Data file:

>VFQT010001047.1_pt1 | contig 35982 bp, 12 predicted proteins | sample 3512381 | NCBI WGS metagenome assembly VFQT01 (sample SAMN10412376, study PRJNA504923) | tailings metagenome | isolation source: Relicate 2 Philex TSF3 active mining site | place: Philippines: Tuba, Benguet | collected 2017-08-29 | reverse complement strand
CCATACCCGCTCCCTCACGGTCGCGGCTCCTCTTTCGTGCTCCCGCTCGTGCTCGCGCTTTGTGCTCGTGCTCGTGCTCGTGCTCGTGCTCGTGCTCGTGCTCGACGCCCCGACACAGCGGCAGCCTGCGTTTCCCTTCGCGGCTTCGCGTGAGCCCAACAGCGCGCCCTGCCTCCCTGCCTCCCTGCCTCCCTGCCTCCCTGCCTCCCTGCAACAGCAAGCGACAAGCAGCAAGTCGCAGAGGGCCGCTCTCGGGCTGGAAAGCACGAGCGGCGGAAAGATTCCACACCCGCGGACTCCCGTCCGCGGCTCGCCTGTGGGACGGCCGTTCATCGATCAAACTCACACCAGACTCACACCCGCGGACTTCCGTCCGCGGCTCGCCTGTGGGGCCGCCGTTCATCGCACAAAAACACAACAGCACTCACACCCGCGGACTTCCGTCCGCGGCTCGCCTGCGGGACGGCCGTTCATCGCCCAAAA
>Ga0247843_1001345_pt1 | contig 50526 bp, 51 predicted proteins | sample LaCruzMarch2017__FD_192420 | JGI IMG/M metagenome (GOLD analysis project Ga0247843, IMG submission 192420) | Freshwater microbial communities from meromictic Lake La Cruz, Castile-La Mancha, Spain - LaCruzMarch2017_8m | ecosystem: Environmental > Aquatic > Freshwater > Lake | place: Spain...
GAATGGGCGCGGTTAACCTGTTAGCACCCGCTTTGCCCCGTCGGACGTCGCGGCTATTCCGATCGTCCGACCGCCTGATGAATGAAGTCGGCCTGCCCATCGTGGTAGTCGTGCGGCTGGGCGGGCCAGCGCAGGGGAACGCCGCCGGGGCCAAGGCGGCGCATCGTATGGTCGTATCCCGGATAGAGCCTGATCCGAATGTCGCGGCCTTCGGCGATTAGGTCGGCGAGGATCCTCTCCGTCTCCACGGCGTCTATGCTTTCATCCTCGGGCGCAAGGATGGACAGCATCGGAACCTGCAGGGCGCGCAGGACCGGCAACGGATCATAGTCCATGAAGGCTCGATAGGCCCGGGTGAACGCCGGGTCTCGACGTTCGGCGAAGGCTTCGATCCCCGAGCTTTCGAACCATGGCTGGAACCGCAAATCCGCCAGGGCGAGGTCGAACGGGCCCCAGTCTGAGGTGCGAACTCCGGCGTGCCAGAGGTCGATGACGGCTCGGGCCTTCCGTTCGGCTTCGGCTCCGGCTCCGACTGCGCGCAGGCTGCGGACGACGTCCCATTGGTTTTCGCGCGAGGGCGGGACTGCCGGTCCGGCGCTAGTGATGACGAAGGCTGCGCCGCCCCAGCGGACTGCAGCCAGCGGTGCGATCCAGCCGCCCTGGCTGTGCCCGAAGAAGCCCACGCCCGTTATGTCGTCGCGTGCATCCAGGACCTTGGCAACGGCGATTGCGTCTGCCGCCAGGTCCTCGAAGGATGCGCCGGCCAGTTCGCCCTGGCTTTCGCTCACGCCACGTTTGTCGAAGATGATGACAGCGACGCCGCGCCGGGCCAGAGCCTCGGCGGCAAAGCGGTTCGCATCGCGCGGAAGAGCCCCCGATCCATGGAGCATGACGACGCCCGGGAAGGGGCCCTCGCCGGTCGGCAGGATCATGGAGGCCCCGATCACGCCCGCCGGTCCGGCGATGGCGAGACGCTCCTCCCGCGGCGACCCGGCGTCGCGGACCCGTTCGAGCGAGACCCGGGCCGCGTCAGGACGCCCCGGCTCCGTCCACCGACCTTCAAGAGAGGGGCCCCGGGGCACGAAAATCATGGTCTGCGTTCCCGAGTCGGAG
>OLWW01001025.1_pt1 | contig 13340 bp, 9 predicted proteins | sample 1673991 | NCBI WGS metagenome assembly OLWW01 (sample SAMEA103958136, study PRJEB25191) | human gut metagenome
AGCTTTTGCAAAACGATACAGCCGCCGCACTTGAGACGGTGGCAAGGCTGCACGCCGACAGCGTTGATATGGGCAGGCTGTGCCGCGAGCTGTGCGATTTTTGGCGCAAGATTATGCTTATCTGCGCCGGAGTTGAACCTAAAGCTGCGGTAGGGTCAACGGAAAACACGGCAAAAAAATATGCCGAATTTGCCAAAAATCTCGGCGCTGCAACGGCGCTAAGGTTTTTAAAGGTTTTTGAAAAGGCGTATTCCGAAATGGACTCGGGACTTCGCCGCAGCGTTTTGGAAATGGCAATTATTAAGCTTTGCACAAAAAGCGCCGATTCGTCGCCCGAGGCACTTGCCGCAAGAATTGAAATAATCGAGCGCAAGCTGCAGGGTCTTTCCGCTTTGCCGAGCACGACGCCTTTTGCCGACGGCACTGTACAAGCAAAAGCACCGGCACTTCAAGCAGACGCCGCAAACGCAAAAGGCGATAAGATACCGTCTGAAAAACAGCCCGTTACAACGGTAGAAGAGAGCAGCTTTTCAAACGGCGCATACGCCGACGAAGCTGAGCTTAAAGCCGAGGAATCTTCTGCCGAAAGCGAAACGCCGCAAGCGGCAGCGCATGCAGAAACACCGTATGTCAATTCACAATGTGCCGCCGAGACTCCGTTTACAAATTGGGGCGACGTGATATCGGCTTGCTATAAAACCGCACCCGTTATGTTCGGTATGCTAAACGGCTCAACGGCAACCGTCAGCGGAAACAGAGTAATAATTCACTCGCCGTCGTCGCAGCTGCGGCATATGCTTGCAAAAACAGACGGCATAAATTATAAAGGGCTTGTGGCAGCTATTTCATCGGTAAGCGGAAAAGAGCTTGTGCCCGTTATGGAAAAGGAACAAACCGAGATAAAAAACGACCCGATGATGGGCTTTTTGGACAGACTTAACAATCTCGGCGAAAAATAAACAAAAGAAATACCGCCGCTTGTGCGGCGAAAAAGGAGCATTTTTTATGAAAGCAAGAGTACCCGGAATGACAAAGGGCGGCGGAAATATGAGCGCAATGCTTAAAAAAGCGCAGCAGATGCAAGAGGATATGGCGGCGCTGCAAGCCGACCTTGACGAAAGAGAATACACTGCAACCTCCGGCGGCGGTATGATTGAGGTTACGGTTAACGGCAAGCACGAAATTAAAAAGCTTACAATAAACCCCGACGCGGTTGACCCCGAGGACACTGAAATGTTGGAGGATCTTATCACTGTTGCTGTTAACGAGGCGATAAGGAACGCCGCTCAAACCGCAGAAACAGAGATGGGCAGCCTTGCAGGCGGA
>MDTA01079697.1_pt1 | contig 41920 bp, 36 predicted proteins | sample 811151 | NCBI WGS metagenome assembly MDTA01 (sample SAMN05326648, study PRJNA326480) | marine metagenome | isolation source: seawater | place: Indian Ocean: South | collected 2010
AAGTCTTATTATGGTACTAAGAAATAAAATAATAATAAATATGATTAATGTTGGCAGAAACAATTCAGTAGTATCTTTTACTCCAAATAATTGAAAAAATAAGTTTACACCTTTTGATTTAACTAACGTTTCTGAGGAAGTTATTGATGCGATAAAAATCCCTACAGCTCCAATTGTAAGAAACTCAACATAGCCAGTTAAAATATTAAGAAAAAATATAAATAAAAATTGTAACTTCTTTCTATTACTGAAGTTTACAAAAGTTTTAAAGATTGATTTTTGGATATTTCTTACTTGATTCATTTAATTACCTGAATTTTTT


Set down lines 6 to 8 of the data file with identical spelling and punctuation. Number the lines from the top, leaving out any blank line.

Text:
AGCTTTTGCAAAACGATACAGCCGCCGCACTTGAGACGGTGGCAAGGCTGCACGCCGACAGCGTTGATATGGGCAGGCTGTGCCGCGAGCTGTGCGATTTTTGGCGCAAGATTATGCTTATCTGCGCCGGAGTTGAACCTAAAGCTGCGGTAGGGTCAACGGAAAACACGGCAAAAAAATATGCCGAATTTGCCAAAAATCTCGGCGCTGCAACGGCGCTAAGGTTTTTAAAGGTTTTTGAAAAGGCGTATTCCGAAATGGACTCGGGACTTCGCCGCAGCGTTTTGGAAATGGCAATTATTAAGCTTTGCACAAAAAGCGCCGATTCGTCGCCCGAGGCACTTGCCGCAAGAATTGAAATAATCGAGCGCAAGCTGCAGGGTCTTTCCGCTTTGCCGAGCACGACGCCTTTTGCCGACGGCACTGTACAAGCAAAAGCACCGGCACTTCAAGCAGACGCCGCAAACGCAAAAGGCGATAAGATACCGTCTGAAAAACAGCCCGTTACAACGGTAGAAGAGAGCAGCTTTTCAAACGGCGCATACGCCGACGAAGCTGAGCTTAAAGCCGAGGAATCTTCTGCCGAAAGCGAAACGCCGCAAGCGGCAGCGCATGCAGAAACACCGTATGTCAATTCACAATGTGCCGCCGAGACTCCGTTTACAAATTGGGGCGACGTGATATCGGCTTGCTATAAAACCGCACCCGTTATGTTCGGTATGCTAAACGGCTCAACGGCAACCGTCAGCGGAAACAGAGTAATAATTCACTCGCCGTCGTCGCAGCTGCGGCATATGCTTGCAAAAACAGACGGCATAAATTATAAAGGGCTTGTGGCAGCTATTTCATCGGTAAGCGGAAAAGAGCTTGTGCCCGTTATGGAAAAGGAACAAACCGAGATAAAAAACGACCCGATGATGGGCTTTTTGGACAGACTTAACAATCTCGGCGAAAAATAAACAAAAGAAATACCGCCGCTTGTGCGGCGAAAAAGGAGCATTTTTTATGAAAGCAAGAGTACCCGGAATGACAAAGGGCGGCGGAAATATGAGCGCAATGCTTAAAAAAGCGCAGCAGATGCAAGAGGATATGGCGGCGCTGCAAGCCGACCTTGACGAAAGAGAATACACTGCAACCTCCGGCGGCGGTATGATTGAGGTTACGGTTAACGGCAAGCACGAAATTAAAAAGCTTACAATAAACCCCGACGCGGTTGACCCCGAGGACACTGAAATGTTGGAGGATCTTATCACTGTTGCTGTTAACGAGGCGATAAGGAACGCCGCTCAAACCGCAGAAACAGAGATGGGCAGCCTTGCAGGCGGA
>MDTA01079697.1_pt1 | contig 41920 bp, 36 predicted proteins | sample 811151 | NCBI WGS metagenome assembly MDTA01 (sample SAMN05326648, study PRJNA326480) | marine metagenome | isolation source: seawater | place: Indian Ocean: South | collected 2010
AAGTCTTATTATGGTACTAAGAAATAAAATAATAATAAATATGATTAATGTTGGCAGAAACAATTCAGTAGTATCTTTTACTCCAAATAATTGAAAAAATAAGTTTACACCTTTTGATTTAACTAACGTTTCTGAGGAAGTTATTGATGCGATAAAAATCCCTACAGCTCCAATTGTAAGAAACTCAACATAGCCAGTTAAAATATTAAGAAAAAATATAAATAAAAATTGTAACTTCTTTCTATTACTGAAGTTTACAAAAGTTTTAAAGATTGATTTTTGGATATTTCTTACTTGATTCATTTAATTACCTGAATTTTTT